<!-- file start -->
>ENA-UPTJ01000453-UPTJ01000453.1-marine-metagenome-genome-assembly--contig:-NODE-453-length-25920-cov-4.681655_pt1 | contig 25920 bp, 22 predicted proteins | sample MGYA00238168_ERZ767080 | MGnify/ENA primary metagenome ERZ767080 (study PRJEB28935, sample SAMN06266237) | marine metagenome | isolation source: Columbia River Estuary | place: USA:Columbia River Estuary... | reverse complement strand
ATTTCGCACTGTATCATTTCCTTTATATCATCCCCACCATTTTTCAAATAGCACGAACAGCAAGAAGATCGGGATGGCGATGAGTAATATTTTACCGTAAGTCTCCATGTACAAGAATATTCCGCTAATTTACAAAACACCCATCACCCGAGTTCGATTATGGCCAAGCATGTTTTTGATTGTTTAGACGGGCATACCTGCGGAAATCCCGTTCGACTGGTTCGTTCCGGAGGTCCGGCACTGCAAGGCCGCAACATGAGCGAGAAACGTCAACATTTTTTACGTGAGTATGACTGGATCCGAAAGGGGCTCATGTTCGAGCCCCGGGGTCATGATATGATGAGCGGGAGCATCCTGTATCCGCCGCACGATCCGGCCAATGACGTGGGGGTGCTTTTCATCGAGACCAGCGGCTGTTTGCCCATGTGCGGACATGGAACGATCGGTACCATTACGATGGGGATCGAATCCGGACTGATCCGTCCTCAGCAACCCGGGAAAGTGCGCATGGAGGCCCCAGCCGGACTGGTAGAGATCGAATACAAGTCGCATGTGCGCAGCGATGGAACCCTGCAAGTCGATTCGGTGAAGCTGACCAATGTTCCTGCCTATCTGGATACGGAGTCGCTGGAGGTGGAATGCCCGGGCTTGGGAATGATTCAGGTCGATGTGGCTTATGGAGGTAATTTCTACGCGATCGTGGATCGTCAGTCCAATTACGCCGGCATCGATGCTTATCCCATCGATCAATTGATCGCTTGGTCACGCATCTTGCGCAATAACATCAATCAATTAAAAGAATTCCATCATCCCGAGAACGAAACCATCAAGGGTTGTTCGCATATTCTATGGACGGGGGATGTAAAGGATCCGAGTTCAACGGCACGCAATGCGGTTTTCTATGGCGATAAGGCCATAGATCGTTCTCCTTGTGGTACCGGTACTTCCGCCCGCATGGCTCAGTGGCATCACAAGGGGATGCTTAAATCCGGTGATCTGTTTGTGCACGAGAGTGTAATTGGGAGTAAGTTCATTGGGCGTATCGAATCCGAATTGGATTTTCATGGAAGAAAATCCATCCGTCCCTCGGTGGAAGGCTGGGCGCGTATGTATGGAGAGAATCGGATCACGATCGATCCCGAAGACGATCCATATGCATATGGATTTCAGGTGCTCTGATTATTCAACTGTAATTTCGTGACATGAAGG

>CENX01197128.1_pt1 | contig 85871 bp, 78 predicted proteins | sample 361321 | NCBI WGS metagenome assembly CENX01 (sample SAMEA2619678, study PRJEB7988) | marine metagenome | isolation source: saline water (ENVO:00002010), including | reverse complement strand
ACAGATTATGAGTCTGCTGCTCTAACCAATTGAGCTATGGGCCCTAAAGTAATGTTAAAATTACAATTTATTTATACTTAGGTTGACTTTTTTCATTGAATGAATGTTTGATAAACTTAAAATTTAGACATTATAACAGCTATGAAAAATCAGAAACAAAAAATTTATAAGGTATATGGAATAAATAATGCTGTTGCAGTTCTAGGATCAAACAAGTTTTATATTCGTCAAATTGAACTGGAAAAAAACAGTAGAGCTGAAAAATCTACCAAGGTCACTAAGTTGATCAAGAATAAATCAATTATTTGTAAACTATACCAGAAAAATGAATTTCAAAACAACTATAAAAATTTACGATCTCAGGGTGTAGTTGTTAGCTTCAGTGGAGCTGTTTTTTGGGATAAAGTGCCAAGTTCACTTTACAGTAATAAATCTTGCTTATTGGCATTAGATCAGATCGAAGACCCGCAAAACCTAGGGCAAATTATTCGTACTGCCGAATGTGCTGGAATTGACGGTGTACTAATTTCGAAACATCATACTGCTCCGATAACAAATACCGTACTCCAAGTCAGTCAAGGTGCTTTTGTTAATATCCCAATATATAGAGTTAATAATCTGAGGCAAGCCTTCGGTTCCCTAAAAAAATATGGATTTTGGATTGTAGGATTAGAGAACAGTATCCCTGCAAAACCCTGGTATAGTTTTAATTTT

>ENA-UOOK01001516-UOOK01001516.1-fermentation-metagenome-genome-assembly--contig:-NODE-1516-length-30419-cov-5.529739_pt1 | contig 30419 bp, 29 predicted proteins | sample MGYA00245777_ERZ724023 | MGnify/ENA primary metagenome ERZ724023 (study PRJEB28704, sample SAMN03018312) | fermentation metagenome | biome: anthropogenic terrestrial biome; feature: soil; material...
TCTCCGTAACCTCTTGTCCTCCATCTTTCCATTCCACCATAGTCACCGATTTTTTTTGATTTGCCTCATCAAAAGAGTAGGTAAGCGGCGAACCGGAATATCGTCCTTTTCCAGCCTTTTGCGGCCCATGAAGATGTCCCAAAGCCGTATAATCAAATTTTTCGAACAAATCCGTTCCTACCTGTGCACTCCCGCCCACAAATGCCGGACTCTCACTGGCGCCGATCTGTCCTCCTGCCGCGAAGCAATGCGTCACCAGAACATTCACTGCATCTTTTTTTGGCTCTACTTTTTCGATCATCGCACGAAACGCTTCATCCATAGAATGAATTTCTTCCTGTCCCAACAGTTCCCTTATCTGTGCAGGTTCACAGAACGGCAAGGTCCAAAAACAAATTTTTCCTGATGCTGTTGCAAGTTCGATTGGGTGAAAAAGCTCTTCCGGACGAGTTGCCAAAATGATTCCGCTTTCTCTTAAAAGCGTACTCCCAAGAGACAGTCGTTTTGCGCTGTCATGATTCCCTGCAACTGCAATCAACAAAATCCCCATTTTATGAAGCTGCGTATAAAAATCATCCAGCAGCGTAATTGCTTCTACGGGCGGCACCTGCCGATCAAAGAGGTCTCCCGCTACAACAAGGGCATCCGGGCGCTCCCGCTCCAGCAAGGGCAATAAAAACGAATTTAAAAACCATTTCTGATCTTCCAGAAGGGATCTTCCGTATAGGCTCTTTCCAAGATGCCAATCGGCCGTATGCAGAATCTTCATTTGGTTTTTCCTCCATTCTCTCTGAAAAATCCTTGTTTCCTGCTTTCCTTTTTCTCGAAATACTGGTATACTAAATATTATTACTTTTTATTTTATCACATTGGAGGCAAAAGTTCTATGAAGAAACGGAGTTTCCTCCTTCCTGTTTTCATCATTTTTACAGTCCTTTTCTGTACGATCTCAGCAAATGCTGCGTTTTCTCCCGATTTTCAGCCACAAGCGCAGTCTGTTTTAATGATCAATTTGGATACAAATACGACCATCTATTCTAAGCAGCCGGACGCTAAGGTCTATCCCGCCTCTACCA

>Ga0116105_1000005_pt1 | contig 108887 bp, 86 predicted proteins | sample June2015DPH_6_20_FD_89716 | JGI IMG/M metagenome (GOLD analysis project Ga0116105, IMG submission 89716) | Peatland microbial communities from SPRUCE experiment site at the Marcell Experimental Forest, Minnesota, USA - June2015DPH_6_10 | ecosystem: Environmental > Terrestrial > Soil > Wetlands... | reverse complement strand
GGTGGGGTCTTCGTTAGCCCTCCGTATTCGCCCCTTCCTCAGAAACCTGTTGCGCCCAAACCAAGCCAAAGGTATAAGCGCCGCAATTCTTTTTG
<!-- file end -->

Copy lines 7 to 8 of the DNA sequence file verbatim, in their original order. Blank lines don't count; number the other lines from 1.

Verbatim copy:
>Ga0116105_1000005_pt1 | contig 108887 bp, 86 predicted proteins | sample June2015DPH_6_20_FD_89716 | JGI IMG/M metagenome (GOLD analysis project Ga0116105, IMG submission 89716) | Peatland microbial communities from SPRUCE experiment site at the Marcell Experimental Forest, Minnesota, USA - June2015DPH_6_10 | ecosystem: Environmental > Terrestrial > Soil > Wetlands... | reverse complement strand
GGTGGGGTCTTCGTTAGCCCTCCGTATTCGCCCCTTCCTCAGAAACCTGTTGCGCCCAAACCAAGCCAAAGGTATAAGCGCCGCAATTCTTTTTG